Wednesday, March 18, 2009

Review: Star Ocean - The Last Hope

Star Ocean: The Last Hope (2009)
Developer: tri-Ace Inc.
Platform: X-Box 360
Purchase Date: 03/04/2009

Who would have guessed that the X-Box 360 has become the center of Japanese role playing games - not to mention the center of Japanese shoot-'em-ups (only less popular and hardly ever translated to the West). Star Ocean: The Last Hope's current exclusivity to Microsoft's console is questionable though because the game has a huge following within the PlayStation community due to the past games in the series appearing on Sony's older consoles. Even the overly-indulgent "Only on X-Box 360" stamp was missing from the cover art though having it there usually doesn't mean anything - hint hint Halo 1 & 2 and Gears of War.

War is ugly and serves only to destroy.

The Last Hope is the prequel to all of the previous Star Ocean games. In the year 2064, World War III has completely made the earth uninhabitable thus forcing the survivors to come together and look up into space to find a new home for humanity. In the game, you follow a group from the first Space Reconnaissance Force teams who are tasked to look for other inhabitable planets for the eventual mass migration. This may sound incredibly epic but the moment you are introduced to the potential young lovers Edge Maverick and Reimi Saionji - okay, in the future, parents know better than to name their son "Edge", then again maybe not - the seriousness of the matter becomes heavily downplayed. How a couple of emotionally unstable youngsters were able to get through the intense military training is beyond me but this kind of assault on our logic is commonplace in the genre. Still, cast members in the previous games are definitely more relatable and natural than these two. The plot does get somewhat interesting midway through and there are hints of a more heavy-handed and darker philosophical question about existence and evolution but everything got completely overblown and messy towards the end.

Welch provides the game with a much needed excitement from its usual drab narrative.

So the story is forgettable but the real time battle system in the other hand is a completely different tale. It is highly addictive and you can spend hours after hours battling and feel richly rewarded in the process. This is helped by a "Bonus Board" system that can be built up by performing certain actions while battling. The bonuses include money, experience, skill points, and health/magic multipliers. The "Bonus Board" can be broken when your character receives a critical hit from the enemy. It can be frustrating to build it up again but since it's easy to take advantage of it, you will be more than eager to fill it back up soon after. You can bring four characters into battle at a time and you can switch between the four and even switch characters with the reserves at any time. There are no random battles, which made everything even better. On top of superior battle system, the massive item creation options will take away a lot of your time too. Its simplicity is the most brilliant thing about it: recipes can be found from non player characters and tresure chests or they can be discovered via "discussion groups" between your characters. Finding the ingredients can be a bit taxing and you have to look through the game's massive monster database or travel to previously traversed locations to look for special spots to mine and harvest. It takes a lot of time and effort to discover everything and this can be a bit too demanding if you don't like to backtrack.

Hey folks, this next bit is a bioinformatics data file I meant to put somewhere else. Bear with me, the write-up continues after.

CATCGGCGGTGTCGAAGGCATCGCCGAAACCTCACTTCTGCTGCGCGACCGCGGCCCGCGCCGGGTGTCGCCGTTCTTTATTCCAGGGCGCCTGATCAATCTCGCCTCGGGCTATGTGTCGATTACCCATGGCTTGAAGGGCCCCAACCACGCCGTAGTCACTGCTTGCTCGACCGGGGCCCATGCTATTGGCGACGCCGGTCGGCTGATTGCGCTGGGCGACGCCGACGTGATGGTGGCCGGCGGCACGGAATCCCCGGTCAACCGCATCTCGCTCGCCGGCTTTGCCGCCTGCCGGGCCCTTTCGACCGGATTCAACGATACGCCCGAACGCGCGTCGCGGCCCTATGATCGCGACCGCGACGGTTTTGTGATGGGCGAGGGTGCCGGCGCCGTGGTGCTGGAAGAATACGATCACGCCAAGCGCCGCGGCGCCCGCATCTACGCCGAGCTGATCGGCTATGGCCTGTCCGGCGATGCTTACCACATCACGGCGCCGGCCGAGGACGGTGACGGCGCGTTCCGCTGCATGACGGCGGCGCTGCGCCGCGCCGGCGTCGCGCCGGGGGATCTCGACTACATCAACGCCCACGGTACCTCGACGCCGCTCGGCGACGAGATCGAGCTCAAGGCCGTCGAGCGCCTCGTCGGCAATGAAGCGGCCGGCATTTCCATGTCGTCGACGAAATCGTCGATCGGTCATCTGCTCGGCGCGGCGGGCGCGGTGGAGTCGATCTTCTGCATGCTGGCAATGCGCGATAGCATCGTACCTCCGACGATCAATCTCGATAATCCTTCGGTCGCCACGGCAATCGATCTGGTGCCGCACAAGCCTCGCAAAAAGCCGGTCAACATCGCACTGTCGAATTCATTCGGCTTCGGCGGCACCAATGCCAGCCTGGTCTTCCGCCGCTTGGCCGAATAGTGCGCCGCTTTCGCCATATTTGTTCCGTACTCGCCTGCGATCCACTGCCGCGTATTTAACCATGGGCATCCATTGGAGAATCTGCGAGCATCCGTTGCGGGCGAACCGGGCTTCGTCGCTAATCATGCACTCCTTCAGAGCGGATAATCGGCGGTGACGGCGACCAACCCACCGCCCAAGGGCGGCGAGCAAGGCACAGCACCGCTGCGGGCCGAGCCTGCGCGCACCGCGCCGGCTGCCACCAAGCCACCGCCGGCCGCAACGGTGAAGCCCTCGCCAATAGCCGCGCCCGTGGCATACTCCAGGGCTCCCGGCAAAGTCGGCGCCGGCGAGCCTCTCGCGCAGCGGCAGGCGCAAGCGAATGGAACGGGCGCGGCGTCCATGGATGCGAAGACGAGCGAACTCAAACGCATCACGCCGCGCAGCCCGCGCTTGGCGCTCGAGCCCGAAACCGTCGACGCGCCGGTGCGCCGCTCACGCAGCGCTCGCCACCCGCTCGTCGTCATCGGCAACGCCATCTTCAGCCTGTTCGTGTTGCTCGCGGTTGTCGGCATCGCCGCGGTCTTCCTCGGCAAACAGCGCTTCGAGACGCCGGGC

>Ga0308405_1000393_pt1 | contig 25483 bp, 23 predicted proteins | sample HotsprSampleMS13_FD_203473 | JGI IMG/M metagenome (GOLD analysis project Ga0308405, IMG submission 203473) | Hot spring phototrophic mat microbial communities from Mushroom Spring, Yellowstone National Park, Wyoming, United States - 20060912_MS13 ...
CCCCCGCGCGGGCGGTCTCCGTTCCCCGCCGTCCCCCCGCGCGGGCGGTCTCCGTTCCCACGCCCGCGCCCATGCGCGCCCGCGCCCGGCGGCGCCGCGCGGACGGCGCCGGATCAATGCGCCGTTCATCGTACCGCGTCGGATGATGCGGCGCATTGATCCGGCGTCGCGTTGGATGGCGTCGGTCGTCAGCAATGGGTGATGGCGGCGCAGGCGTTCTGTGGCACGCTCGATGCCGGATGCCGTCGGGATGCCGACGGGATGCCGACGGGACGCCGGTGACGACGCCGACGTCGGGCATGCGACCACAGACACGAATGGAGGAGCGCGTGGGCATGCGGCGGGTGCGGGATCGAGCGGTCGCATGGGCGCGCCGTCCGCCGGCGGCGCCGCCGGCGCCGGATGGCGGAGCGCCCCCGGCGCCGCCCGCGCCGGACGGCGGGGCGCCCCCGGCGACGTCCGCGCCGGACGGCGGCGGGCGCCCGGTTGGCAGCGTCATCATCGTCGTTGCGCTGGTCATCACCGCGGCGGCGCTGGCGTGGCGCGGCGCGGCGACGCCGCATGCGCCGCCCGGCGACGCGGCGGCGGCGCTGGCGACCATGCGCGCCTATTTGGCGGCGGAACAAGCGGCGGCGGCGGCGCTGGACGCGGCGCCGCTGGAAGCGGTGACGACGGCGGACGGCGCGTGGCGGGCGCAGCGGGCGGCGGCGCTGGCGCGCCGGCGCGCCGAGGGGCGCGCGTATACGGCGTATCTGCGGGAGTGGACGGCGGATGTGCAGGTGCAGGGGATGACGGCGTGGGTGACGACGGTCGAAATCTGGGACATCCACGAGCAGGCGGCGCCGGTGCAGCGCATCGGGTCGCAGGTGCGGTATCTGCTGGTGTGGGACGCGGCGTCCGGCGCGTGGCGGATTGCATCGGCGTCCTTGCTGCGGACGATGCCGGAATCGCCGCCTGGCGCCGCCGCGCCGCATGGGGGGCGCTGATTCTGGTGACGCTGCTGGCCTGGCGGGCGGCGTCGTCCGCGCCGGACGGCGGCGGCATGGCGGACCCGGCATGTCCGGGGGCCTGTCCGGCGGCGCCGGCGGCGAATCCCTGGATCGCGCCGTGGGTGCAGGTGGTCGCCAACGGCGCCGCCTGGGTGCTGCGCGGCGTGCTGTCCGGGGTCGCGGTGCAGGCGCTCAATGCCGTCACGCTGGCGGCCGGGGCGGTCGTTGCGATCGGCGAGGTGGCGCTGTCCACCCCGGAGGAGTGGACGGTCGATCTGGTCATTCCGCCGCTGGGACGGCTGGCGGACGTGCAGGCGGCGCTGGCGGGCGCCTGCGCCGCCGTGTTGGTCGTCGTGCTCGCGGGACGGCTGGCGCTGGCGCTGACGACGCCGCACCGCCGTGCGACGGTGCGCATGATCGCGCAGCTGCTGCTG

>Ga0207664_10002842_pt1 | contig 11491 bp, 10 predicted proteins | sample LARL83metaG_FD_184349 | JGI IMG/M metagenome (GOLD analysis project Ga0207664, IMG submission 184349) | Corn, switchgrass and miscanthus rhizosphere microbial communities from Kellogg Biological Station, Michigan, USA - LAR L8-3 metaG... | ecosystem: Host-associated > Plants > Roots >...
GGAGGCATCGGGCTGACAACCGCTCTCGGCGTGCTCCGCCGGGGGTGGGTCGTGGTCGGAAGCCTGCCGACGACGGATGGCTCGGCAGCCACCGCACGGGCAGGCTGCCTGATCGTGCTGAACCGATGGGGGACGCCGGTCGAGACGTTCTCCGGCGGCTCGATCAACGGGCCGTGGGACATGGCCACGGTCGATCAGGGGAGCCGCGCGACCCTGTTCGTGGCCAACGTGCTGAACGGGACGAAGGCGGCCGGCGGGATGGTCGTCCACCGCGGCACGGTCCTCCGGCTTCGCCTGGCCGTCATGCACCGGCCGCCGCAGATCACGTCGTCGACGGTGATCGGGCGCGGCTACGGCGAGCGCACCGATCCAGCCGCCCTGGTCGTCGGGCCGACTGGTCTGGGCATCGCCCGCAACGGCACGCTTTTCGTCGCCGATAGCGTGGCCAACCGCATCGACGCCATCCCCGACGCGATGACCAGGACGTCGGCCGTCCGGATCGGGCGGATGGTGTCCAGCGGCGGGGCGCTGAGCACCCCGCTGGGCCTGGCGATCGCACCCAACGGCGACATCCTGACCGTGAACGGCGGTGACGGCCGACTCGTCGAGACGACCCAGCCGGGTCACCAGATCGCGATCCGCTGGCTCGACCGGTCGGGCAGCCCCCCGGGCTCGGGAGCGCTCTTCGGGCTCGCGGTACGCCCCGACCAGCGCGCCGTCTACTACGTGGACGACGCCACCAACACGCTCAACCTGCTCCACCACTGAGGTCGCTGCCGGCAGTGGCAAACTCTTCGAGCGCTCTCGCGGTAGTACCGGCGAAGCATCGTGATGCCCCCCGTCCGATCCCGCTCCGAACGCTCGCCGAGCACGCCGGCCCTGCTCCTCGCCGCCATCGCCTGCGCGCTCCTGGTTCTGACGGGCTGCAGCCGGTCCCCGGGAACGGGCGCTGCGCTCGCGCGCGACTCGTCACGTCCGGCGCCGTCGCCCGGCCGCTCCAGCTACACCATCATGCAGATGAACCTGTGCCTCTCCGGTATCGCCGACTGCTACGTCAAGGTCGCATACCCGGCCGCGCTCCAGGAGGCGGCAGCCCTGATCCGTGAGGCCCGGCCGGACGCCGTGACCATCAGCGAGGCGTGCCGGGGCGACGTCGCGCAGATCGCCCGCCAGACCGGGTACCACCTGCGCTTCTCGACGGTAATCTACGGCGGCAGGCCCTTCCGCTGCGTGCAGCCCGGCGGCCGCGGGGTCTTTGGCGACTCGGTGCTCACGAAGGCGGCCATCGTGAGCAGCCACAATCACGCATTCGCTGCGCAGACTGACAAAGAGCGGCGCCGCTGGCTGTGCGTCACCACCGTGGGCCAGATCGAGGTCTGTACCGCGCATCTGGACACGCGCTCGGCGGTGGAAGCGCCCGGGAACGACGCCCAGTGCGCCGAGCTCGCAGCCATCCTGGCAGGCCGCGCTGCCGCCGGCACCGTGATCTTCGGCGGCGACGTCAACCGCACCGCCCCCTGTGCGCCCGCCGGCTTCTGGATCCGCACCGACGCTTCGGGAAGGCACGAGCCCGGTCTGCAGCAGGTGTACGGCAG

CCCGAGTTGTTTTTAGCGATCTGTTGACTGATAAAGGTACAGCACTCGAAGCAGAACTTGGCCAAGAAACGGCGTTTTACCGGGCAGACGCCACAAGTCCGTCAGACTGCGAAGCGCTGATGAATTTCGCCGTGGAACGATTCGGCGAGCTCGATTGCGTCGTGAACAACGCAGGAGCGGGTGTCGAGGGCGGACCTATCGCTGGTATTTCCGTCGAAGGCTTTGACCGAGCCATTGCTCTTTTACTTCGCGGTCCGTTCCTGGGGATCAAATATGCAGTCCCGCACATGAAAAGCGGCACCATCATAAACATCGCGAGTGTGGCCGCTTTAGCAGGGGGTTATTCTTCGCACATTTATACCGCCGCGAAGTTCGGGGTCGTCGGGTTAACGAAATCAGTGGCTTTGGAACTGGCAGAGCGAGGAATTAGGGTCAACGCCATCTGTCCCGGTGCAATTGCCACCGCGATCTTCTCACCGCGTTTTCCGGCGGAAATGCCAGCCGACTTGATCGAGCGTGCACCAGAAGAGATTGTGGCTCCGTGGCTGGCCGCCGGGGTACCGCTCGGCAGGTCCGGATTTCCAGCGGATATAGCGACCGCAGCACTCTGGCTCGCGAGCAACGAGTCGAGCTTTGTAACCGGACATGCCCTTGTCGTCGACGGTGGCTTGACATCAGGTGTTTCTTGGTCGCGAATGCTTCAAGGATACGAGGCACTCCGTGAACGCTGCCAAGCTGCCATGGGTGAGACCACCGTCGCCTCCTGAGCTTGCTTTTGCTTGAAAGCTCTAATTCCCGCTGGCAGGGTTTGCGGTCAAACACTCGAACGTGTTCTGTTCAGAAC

Gotta love the cat people.

Speaking of backtracking, the game may require you to switch between the 3 game discs if you decide to go back to a previously visited world. This is somewhat disappointing, especially the fact that the console has the ability to have the full game installed on the hard drive. If they are planning to release this game on the PlayStation 3 later on, this problem will be solved because of the size of the Blu-ray disc. The game includes overly gigantic dungeons - reminiscent of Star Ocean: Till the End of Time on the PlayStation 2 - and this can be very problematic because of the lack of save points in them. Before you start a dungeon run, remember to set aside at least 2 hours or you will regret it. The never-ending amount of fetch quests you get from the NPCs are also tiresome and unimaginative and they sometimes require you to travel between planets which doesn't make much sense in the context of the storyline.

Those trents are some of the tougher enemies you have to deal with.

The Last Hope is the best JRPG on the X-Box 360. Sadly that statement does not say much though since its only competent competitions are Lost Odyssey and Tales of Vesperia - those two games started out great but they both bored me mid-way through. I do like the game but it could have been so much more. Pretty graphics can only get you so far - I love the well proportioned character models in this one. The game does encourage multiple play-through since it allows collections you earned from a previous game to be transferred to a new one and I plan to come back to it later to get my 100% completion - not a lot of JRPGs can do that. While Western RPGs have generated prominent releases for this generation: Mass Effect, Elder Scrolls IV: Oblivion, and Fallout 3, JRPGs are starting to lose their footings. This game is a good attempt to reinvigorate the slowly declining genre but the last hope truly rests on the upcoming release of Final Fantasy XIII after all.

RATING: 3 out of 5

1 comment:

Anonymous said...

Looks like fun, good review.